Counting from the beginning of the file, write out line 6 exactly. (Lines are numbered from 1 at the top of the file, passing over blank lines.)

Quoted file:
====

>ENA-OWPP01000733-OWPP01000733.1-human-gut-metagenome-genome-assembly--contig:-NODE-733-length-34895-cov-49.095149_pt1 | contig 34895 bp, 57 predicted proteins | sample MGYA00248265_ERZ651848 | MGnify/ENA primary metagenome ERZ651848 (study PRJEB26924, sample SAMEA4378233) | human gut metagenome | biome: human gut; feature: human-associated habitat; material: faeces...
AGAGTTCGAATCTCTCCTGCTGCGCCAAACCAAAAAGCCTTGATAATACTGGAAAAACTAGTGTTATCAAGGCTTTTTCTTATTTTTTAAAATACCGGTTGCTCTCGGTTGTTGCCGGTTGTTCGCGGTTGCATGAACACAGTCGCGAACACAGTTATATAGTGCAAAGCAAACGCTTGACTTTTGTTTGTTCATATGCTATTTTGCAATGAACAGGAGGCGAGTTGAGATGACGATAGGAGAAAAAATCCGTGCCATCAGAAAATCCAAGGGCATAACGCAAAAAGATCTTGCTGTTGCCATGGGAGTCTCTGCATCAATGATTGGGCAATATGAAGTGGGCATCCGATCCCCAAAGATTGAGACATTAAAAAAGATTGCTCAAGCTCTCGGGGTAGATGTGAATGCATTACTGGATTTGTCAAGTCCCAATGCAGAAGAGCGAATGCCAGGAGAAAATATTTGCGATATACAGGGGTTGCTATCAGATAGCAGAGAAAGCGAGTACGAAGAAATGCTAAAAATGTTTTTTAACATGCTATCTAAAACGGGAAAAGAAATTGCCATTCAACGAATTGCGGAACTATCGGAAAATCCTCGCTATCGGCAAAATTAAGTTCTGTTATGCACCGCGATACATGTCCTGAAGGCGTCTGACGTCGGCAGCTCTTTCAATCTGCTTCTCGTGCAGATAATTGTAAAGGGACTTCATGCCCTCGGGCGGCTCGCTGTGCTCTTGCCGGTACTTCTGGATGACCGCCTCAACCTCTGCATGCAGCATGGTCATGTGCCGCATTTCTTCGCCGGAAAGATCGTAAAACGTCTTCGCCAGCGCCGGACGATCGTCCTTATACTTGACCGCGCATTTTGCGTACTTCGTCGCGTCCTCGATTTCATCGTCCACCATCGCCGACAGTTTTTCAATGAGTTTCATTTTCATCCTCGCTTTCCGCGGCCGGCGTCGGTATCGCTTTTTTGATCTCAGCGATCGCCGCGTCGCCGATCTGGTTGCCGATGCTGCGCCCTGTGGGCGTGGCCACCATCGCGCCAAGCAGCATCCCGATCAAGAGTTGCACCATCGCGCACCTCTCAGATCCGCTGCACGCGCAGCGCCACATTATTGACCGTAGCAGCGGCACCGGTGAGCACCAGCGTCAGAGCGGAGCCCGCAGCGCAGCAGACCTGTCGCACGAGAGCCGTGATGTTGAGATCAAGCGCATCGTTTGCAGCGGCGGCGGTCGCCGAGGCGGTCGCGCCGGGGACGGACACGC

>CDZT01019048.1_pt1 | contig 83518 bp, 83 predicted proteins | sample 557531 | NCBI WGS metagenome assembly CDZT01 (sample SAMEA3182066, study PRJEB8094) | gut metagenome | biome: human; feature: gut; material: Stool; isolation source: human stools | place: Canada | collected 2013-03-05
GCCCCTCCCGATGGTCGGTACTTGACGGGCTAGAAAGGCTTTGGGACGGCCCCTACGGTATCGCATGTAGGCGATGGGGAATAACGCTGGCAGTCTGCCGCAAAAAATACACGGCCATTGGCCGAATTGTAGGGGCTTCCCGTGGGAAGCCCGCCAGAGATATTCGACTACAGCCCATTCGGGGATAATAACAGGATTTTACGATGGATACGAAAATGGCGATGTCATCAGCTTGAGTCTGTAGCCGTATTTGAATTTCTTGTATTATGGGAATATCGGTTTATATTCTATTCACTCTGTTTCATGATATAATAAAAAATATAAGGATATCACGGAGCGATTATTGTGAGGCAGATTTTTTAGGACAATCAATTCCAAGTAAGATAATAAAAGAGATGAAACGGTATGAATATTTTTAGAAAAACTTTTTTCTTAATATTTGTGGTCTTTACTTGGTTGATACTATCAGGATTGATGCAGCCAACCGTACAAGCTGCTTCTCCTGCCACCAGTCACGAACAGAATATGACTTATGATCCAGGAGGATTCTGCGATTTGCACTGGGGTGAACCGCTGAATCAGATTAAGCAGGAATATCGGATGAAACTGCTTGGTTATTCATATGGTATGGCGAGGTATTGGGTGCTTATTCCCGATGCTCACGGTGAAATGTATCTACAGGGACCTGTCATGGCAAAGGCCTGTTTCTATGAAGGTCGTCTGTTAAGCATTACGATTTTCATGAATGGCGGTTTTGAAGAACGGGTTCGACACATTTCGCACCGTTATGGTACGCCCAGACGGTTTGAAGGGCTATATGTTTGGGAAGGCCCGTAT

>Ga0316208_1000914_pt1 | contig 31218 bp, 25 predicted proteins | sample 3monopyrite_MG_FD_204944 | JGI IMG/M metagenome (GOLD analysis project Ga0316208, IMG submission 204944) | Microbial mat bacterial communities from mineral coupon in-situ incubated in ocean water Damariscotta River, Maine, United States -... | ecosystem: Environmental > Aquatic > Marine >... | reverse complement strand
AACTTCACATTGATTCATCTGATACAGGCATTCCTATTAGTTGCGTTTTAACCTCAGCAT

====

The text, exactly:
AACTTCACATTGATTCATCTGATACAGGCATTCCTATTAGTTGCGTTTTAACCTCAGCAT